Taking Ownership Of Our Union
By Capt. Paul Rice,
Air Line Pilot, February 2004, p.8
Every ALPA member has a stake in the Association’s successes. We share the benefits of new contracts, of lobbying efforts, of legal battles, and of our union’s world-renowned safety achievements. That also means that, as stakeholders of a collective, democratic organization, we share the burdens. The U.S. Constitution and Canadian Charter of Rights and Freedoms guarantee us the right to belong to unions. But the long-term success of our union falls on our shoulders—on each of us. We must take responsibility for our successes and failures. We must, in a constructive fashion, participate in the affairs of ALPA. We must take ownership of our union if we are to continue to build on our collective strengths.
|Reflecting upon the changes in the airline industry is not enough—we must anticipate change and retool our union to meet all challenges head-on. To succeed, each of us must accept our individual responsibilities and take ownership of our union.|
I realize that participation in ALPA competes with many other priorities in our lives. Our professional and family requirements often do not allow us much opportunity for personal involvement in the affairs of our union. But all of us can participate beyond merely paying dues or weighing in with web-board chatter.
To facilitate new ways to participate, your union leadership is changing the way ALPA conducts business to adapt our union to our ever-changing lifestyles and to the evolving airline industry. ALPA has continually made changes in response to member needs since its creation in 1931. In the beginning, ALPA members were employed by airlines of similar size and structures, and pilots had similar lifestyles and professional needs.
During ALPA’s early years, piloting jobs were not as transient, and each of the pilot groups could function with similar structures. Pilots lived near their domiciles, so it was easier, then, to attend local executive council and master executive council functions.
But times have changed. The airline industry has changed. We now are the collective bargaining representatives for pilots of more than 40 airlines. Some of our pilot groups fly for large carriers, other fly for small carriers. Some pilots fly cargo, others fly passengers. Some pilots commute long distances, while others must move with their upgrade assignments or management-inspired domicile changes. Some of us fly to the far side of the world, while others are home at the end of the day.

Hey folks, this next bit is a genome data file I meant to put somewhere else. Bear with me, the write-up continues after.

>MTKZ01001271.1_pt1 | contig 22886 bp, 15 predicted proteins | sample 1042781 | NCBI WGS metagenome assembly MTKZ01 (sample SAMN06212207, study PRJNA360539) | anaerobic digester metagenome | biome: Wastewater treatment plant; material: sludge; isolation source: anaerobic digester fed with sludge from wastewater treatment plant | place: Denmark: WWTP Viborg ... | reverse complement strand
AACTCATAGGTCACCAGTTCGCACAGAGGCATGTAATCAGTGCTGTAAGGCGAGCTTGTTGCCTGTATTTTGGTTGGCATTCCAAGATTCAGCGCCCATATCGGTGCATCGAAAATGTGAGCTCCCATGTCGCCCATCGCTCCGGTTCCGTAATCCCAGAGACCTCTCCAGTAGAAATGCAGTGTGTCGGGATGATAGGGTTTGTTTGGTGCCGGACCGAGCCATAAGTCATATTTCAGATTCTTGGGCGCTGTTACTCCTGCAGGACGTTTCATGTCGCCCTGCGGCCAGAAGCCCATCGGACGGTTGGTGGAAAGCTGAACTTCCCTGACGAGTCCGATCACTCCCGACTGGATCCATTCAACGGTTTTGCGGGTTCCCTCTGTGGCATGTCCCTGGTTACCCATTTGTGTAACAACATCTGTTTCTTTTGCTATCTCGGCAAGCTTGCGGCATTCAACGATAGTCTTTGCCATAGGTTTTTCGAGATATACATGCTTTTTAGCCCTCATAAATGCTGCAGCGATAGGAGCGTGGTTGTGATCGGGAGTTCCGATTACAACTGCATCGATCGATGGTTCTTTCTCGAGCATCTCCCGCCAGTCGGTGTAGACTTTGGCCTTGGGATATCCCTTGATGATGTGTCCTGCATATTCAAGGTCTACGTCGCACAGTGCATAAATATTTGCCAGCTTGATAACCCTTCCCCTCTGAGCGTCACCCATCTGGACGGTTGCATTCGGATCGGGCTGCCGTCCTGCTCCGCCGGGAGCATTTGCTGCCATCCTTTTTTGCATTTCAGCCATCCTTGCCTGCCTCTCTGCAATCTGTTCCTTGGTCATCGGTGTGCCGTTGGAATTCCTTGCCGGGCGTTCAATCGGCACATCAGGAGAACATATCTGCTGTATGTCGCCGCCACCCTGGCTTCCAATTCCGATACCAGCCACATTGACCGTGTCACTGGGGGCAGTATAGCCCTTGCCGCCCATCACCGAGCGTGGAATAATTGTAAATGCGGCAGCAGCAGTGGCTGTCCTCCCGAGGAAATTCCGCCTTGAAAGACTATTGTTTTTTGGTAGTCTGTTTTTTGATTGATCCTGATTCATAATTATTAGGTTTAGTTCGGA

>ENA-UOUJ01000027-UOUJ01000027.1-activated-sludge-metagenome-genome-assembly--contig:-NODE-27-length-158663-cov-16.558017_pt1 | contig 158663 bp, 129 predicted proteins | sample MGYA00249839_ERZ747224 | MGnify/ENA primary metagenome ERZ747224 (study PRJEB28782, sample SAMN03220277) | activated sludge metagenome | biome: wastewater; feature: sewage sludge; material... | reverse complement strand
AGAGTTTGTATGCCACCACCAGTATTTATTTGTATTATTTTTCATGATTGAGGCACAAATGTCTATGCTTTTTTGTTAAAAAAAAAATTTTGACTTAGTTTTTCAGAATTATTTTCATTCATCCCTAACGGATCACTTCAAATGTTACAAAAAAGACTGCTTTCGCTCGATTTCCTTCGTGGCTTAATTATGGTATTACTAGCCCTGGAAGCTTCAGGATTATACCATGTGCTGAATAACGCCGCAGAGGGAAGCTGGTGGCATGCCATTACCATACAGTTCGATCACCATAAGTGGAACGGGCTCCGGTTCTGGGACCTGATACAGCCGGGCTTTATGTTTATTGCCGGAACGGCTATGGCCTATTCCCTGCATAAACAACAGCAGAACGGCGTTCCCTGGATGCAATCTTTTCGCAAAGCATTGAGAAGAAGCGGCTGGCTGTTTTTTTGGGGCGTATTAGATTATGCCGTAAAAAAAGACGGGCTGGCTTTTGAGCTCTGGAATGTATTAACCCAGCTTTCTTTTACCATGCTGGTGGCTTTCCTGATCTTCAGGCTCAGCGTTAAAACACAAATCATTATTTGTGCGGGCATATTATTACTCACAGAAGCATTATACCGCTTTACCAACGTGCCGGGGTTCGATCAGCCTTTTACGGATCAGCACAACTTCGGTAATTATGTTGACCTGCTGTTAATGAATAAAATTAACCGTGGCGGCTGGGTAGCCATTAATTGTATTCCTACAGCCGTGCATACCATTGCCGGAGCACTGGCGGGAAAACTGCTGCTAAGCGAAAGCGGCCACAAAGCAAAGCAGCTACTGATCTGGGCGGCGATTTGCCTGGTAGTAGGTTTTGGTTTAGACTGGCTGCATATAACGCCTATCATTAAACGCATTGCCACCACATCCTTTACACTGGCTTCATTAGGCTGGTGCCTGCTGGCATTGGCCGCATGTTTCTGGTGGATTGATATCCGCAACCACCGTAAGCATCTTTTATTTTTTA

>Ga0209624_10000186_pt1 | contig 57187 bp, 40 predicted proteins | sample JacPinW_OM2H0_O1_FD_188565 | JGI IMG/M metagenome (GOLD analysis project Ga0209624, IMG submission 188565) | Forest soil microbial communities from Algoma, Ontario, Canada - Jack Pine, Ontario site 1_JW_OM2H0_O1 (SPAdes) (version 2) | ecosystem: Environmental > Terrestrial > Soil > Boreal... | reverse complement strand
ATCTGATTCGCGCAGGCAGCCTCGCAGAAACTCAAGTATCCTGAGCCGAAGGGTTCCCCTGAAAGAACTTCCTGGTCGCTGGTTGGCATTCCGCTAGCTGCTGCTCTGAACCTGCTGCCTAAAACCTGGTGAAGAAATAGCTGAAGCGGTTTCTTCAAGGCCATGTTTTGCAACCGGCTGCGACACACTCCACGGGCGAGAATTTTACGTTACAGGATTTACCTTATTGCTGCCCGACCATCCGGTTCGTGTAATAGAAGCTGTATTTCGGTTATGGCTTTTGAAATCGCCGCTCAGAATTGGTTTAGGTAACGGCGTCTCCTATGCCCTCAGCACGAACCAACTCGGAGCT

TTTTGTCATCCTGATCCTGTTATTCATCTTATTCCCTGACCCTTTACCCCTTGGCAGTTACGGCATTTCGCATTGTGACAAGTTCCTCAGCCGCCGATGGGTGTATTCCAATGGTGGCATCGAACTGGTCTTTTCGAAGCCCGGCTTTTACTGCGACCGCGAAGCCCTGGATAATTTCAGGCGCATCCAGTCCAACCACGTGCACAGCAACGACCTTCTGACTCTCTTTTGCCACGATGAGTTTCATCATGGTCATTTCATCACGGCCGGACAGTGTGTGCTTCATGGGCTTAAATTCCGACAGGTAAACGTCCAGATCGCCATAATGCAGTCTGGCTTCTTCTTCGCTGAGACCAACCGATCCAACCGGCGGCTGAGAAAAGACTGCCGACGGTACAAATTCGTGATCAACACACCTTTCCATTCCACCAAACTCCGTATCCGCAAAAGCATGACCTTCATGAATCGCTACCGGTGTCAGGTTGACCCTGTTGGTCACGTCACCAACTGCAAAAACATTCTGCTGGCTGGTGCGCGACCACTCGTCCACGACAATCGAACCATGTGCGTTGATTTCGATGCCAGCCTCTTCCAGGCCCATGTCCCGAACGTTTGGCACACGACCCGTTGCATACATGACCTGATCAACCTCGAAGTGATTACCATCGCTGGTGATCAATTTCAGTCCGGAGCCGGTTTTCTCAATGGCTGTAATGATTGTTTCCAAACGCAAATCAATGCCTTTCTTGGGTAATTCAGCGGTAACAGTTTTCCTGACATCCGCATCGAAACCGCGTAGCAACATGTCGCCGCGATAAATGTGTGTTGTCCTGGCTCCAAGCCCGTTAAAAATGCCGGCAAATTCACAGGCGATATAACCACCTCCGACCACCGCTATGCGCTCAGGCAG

Clearly, ALPA can no longer use a "one-size-fits-all" approach for our representational structure.
A large part of my responsibility as vice-president–administration/secretary, with the help of ALPA’s dedicated staff, is to channel constructive proposals for structural change to our governing bodies for their consideration. Once those changes are approved, my office oversees their implementation.
Our traditional multicouncil, status-based, representational structure has now been supplemented with several new variations; for example, geographically arranged U.S. domicile-based councils, single-council MECs, and larger councils that split their status positions for better representation. Still another choice is to employ a seniority-block representation model instead of the traditional captain, first officer, and second officer status representatives. With this model, representatives come from within their respective seniority blocks. In times of airline retraction or expansion, this model ensures a broad spectrum of representatives that mirror the pilot group—this may be the model of the future.
We are looking for new ways to facilitate better communication within pilot groups and between the international union leadership and our members. For some pilot groups, traditional MEC and LEC meetings may no longer be the best way to serve members or to update them on union activities and issues that affect them. We are exploring new web-based technology that may provide new tools that pilot groups can use to reach their members and for members to reach their union leaders.
We have updated ALPA’s election and balloting system to conform to today’s electronic age. Elections and voting (other than an LEC nomination meeting) are now done through the Internet or using telephones. LEC leaders’ terms of office have been increased to 3 years to allow for a more stable base of union leadership and to preserve institutional memory among MEC and Board of Directors delegates.
Our union’s goal is to effectively represent all of the airline pilots in the United States and Canada. Reflecting upon the changes in the airline industry is not enough—we must anticipate change and retool our union to meet all challenges head-on. To succeed, each of us must accept our individual responsibilities and take ownership of our union.